One of our ongoing projects has been to research the stories of early residents of Acton who were black or of mixed-race ancestry. The Massachusetts Tax Inventory of 1771 revealed that there were two “servants for life” in Acton at the time, including one person assessed to Simon Tuttle. (For relevant entries click here.) There was no detail about who the person was. It was easy to assume that records from the March 4, 1783 town meeting referred to the same person when Acton voted to pay Mr. Simon Tuttle for “the Bounty for his negro man which was Twenty four Pounds in March 1777 to be Paid by the Scale of Depreciation.” However, as is so often the case when we try to understand events more than two centuries ago, we have to be careful with our assumptions.
In early 1777, the Continental Army was in a recruiting crisis after enlistments ran out at the end of 1776. There was pressure on towns to fill their quota of soldiers. At the March 10, 1777 town meeting, Acton approved a bounty of twenty pounds to every man who would enlist in the Continental Army for three years or as long as the war lasted. An additional four pounds was offered to men who had or would volunteer between March 3 and March 17, 1777. Bounties obviously cost money that had to be raised through taxes. To understand each taxable person’s contribution to the war effort, the town chose a committee to determine “what Service has been Don[e] Personally or by Hireing men to go into the Service ever Since this Present war Begun.” One of the members of that committee was Simon Tuttle.
In trying to fulfill quotas for towns, it was apparently common practice for recruiters to pay bounties for enlistment out of their own pockets on the understanding that they would be reimbursed. At a July 30, 1778 town meeting, it had been proposed that the War Rates (taxes) of four men including Lt. Simon Tuttle be abated, presumably for their recruiting efforts. That proposal was voted down; instead, the town voted that “Every man in the Town that had Paid money to hire men for the Town into the Continental army for three years Shall Receive Said money from the Town.” During the war years, assessments were frequently revised, and the town did not always have the cash to pay soldiers or recruiters what they were owed. Inflation was so great that delays in payment made previously-promised amounts seem worthless, so by the time Acton actually paid, amounts had to be adjusted ”by the Scale of Depreciation.”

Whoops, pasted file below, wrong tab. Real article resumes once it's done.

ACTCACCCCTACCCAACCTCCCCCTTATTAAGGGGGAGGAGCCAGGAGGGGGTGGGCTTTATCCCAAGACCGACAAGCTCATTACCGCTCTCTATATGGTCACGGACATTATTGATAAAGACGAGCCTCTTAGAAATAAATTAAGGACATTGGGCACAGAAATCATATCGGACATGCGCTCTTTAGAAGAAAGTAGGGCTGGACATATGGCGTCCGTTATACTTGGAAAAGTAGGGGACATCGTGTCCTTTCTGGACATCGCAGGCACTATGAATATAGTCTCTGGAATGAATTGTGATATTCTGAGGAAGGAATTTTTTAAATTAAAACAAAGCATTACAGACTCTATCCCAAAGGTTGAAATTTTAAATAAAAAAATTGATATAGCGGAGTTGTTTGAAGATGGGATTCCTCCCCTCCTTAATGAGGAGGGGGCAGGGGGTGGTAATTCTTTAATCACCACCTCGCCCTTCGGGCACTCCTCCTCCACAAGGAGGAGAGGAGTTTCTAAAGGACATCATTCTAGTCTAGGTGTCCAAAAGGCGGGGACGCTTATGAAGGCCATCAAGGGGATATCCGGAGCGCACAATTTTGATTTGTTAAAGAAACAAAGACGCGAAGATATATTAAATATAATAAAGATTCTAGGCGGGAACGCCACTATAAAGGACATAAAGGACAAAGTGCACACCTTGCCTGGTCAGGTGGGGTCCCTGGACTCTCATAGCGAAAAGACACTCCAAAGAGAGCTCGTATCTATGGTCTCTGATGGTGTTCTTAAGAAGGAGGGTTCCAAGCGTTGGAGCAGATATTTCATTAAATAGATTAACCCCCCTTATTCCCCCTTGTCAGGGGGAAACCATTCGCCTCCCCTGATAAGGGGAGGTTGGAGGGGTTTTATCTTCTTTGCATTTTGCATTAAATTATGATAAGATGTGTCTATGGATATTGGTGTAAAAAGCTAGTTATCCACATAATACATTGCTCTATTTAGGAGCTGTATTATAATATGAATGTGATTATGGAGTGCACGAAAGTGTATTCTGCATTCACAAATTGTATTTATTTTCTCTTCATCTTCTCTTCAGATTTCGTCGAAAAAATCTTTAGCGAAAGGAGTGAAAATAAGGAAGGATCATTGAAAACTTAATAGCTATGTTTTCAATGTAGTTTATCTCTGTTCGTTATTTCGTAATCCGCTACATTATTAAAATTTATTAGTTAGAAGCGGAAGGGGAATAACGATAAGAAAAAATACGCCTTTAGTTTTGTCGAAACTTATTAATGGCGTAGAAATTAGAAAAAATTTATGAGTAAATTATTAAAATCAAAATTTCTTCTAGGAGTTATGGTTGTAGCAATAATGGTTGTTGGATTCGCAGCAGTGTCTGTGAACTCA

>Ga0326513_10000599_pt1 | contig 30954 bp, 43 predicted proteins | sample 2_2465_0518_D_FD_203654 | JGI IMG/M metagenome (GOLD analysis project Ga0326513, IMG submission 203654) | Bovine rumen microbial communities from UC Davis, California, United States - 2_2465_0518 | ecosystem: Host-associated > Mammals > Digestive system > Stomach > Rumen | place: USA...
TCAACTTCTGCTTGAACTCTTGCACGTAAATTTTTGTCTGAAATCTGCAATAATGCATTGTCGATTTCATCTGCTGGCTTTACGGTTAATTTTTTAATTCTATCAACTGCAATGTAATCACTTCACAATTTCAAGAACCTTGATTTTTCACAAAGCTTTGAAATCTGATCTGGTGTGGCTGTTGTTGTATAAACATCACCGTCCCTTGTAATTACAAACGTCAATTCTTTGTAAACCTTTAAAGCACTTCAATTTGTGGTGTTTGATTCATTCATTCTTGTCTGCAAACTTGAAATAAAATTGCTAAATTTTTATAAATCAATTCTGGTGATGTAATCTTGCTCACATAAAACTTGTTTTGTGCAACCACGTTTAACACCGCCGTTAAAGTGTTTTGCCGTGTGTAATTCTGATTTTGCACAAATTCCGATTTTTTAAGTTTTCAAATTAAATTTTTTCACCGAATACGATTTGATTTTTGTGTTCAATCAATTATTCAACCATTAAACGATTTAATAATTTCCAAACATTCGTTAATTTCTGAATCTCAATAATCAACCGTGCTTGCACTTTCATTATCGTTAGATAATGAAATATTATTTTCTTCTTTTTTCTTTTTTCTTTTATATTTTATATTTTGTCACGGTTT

Most of the men who were hired and received bounties from the town of Acton were not mentioned in town meeting records. At the March 4, 1783 meeting, however, two individuals were identified. The third agenda item at the meeting resulted in the formation of a committee “to Settle with Capt Joseph Robbins Respecting his Bounty that he Paid to Oliver Emerson.” The fourth agenda item resulted in a vote to pay Simon Tuttle the bounty for “his” man. The use of the word “his” may look to modern readers as if the soldier either had been enslaved or was an employee. However, we discovered another town meeting record that called that assumption into question. At the March 5, 1781 town meeting, a committee (including Simon Tuttle) was formed to help the assessors to “class” the residents for the purpose of hiring soldiers to fulfill the town’s quota. The record went on:
“...also voted that if any Class in this Town Shall be So unfortunate as not to Procure their man (after ofering their Best Endeavors to hire one) that they Shall not be Subject to Pay any more than their Proportion of the fine and the Charges that the Several Classes are Put to in hireing and Pay their men in this Town” (emphasis added)
Given the above phrasing, it is possible that the 1783 town meeting record’s use of “his” man meant only that the soldier had been hired by Samuel Tuttle to fill a quota. Town meeting records do not tell us for certain. What we can say, after our research, is that whatever the soldier’s route to military service for the town of Acton, his story did not have a happy ending.